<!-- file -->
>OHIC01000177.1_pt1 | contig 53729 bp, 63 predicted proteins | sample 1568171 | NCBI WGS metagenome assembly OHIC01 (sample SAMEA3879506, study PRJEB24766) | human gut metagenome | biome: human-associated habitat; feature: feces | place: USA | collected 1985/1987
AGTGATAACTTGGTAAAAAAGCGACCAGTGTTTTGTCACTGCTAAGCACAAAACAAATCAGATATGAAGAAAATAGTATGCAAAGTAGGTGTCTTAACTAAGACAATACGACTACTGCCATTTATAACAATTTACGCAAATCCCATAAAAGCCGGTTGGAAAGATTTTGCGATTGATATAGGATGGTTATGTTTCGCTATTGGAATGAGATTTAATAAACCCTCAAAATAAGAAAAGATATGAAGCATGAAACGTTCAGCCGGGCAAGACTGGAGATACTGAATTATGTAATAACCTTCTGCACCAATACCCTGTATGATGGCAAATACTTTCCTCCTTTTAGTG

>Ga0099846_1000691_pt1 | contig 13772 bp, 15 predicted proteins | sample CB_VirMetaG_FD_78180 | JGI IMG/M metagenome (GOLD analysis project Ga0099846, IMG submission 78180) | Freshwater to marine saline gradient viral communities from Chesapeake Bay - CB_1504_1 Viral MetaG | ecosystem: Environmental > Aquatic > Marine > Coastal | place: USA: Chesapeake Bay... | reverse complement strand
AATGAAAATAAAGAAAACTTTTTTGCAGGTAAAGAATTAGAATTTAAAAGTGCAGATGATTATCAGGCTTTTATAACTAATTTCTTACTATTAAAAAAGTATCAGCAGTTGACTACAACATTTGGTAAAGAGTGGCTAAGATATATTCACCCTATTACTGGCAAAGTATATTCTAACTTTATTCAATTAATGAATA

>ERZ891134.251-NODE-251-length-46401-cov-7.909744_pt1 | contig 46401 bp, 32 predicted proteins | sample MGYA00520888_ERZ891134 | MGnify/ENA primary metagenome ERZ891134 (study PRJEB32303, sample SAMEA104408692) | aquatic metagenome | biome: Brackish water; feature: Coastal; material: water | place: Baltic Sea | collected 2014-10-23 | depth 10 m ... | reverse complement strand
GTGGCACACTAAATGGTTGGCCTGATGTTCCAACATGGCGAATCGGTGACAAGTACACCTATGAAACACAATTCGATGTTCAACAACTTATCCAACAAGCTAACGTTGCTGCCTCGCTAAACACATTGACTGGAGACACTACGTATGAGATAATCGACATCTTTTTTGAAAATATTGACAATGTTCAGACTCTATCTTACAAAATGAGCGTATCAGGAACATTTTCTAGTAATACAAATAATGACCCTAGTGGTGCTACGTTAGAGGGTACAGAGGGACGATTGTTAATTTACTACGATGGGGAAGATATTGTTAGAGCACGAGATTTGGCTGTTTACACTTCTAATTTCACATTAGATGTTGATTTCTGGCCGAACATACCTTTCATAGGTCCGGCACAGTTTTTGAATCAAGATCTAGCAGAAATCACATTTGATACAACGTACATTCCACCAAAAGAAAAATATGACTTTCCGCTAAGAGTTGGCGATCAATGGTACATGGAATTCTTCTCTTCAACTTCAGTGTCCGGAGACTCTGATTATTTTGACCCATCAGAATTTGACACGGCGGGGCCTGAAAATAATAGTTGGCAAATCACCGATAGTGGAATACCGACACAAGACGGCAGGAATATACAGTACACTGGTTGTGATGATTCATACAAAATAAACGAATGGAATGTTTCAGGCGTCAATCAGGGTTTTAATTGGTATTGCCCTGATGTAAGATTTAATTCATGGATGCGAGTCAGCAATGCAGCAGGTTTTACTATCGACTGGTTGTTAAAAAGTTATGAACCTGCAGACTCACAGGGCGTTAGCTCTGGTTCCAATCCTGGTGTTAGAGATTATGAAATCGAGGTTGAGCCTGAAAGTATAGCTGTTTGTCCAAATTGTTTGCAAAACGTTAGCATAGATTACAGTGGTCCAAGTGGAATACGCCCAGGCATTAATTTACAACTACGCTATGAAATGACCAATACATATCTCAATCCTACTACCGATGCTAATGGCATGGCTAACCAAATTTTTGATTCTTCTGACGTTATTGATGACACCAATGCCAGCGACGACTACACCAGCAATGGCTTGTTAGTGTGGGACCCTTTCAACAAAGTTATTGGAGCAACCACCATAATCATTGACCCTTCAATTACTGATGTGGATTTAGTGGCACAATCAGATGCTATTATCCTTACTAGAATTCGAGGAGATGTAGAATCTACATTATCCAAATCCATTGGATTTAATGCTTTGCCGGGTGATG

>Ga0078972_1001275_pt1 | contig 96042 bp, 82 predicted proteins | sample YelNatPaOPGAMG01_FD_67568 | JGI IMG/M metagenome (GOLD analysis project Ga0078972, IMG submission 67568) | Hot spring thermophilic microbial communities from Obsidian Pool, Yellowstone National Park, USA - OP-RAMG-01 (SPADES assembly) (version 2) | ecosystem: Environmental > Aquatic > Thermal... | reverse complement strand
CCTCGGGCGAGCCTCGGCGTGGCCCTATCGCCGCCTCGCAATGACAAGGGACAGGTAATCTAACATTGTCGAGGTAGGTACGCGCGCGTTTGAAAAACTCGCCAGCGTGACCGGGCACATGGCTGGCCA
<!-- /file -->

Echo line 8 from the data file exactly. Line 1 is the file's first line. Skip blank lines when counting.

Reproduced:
CCTCGGGCGAGCCTCGGCGTGGCCCTATCGCCGCCTCGCAATGACAAGGGACAGGTAATCTAACATTGTCGAGGTAGGTACGCGCGCGTTTGAAAAACTCGCCAGCGTGACCGGGCACATGGCTGGCCA